Not very often; in fact, Wild Atlantic Salmon were “basically fished to the brink of extinction,” so the seafood industry turned to farm-raising them (2).

We hear about farmed fish, and it’s easy to chose not to listen.   

I recall many an occasion when being inside several different grocery stores and overhearing a conversation between a customer and clerk behind the fish counter.

Typically, I’d see a beautiful array of fish, positioned side by side and labeled in small print with the price per pound and in even smaller print, where the fish was from and whether it was wild or not.

The customer would ask why the wild salmon was, for example, $29 / pound while the farmed, which actually sometimes looked more vibrant (thanks to added dyes often found in farmed fish) was less than half that price.

The clerk may or may not have a reasonable and accurate answer and many a time, the customer opted for the lower priced version.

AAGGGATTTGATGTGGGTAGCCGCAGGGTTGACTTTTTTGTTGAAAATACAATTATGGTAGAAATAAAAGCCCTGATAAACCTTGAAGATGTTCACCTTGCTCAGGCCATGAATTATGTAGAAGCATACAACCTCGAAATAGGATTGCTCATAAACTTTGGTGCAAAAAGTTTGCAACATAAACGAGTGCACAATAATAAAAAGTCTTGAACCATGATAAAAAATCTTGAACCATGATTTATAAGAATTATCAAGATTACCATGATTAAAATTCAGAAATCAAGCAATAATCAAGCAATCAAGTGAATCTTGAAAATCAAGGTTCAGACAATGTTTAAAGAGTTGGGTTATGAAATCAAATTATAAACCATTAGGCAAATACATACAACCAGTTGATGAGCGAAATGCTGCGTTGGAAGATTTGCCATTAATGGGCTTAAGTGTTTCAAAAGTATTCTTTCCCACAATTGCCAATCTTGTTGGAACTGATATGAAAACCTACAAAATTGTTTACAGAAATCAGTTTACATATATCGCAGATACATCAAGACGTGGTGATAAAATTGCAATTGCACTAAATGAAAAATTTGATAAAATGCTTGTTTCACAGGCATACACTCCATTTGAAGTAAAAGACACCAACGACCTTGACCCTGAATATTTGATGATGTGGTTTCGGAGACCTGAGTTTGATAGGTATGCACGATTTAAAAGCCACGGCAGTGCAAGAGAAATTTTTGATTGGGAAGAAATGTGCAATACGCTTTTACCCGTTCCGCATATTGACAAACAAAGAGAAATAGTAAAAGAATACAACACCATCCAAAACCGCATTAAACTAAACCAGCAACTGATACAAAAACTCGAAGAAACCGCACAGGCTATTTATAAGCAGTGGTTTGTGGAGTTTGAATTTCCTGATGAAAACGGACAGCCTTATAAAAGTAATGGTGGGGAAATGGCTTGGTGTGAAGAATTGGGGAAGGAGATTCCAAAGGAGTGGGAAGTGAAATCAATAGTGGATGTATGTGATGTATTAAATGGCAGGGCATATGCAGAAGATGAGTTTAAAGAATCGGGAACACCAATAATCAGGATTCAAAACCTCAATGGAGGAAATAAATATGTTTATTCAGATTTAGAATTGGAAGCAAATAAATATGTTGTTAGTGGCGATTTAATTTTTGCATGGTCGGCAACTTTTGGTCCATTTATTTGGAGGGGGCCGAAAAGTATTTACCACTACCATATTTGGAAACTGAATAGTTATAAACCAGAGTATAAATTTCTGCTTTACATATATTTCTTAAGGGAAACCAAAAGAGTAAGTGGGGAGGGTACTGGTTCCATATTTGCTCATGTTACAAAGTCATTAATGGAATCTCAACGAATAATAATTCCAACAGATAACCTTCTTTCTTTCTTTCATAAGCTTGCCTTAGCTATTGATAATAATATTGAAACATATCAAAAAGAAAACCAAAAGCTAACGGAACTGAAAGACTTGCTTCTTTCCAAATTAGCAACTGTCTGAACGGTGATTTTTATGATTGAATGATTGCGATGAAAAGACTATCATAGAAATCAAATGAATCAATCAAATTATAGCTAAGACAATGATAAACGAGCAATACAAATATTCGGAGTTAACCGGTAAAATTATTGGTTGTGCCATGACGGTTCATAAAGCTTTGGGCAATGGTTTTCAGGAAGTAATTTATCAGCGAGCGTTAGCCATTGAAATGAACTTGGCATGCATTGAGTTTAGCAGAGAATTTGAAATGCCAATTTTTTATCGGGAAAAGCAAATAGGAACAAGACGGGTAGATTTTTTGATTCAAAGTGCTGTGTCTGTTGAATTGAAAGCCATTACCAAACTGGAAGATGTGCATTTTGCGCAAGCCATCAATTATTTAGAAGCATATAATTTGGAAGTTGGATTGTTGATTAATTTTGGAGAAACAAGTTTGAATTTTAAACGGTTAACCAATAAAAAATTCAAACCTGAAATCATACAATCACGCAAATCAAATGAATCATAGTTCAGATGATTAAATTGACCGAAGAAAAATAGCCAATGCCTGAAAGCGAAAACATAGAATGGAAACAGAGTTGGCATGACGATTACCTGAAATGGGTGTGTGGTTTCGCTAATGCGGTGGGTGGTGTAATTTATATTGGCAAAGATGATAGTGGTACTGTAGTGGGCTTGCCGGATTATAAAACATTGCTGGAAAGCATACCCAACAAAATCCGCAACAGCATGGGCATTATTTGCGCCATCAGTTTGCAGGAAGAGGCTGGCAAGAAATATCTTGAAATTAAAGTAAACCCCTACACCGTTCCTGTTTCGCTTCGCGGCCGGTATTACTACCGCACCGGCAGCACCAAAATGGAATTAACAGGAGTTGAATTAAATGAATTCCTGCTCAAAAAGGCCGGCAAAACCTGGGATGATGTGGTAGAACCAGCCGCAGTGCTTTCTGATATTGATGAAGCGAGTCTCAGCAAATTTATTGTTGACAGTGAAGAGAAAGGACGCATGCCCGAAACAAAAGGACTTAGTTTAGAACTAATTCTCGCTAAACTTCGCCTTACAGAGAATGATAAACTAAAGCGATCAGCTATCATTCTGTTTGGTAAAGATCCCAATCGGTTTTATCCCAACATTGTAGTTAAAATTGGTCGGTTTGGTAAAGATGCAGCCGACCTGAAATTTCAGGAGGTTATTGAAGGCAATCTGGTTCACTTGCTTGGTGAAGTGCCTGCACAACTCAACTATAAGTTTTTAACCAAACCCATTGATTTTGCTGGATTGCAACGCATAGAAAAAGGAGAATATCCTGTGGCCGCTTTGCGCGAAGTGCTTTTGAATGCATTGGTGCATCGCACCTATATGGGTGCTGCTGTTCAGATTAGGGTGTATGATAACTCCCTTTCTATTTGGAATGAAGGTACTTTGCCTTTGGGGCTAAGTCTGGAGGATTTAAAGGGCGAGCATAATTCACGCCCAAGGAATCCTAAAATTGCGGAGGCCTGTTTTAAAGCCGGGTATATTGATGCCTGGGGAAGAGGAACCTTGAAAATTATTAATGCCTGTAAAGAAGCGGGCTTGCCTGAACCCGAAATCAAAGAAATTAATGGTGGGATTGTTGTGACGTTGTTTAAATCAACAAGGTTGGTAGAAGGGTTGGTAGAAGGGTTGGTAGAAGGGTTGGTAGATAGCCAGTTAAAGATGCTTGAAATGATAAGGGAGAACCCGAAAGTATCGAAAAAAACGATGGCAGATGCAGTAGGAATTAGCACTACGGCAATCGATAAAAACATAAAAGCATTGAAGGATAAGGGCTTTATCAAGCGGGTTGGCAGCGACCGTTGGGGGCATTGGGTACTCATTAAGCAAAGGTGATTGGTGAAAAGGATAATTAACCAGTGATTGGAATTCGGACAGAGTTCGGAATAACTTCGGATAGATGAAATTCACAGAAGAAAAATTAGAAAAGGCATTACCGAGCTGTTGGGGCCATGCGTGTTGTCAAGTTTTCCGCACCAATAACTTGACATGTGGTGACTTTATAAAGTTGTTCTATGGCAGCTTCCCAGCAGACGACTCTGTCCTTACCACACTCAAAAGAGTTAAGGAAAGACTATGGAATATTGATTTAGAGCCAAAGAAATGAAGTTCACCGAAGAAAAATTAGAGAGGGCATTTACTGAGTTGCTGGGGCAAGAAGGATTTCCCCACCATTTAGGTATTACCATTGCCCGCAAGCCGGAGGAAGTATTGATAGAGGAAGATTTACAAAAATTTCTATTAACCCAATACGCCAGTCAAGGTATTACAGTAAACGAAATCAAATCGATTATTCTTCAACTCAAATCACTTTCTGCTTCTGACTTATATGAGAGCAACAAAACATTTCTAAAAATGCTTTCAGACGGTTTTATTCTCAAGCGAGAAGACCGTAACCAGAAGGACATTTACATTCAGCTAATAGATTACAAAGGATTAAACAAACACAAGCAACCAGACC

This isn’t to say that I’ve never eaten farmed salmon or that the cost of food isn’t an issue for many.

However, it speaks to a general theme that grossly needs to be addressed, encompassing education about where our food comes from and how it was sourced and separately, the growing economic divide the determines whether or not one even has a choice between either of the two… or any at all.

Farm-raised salmon, and many other fish are everywhere, from your local grocery store to fine restaurants to convenience stores. But that comes with an environmental cost.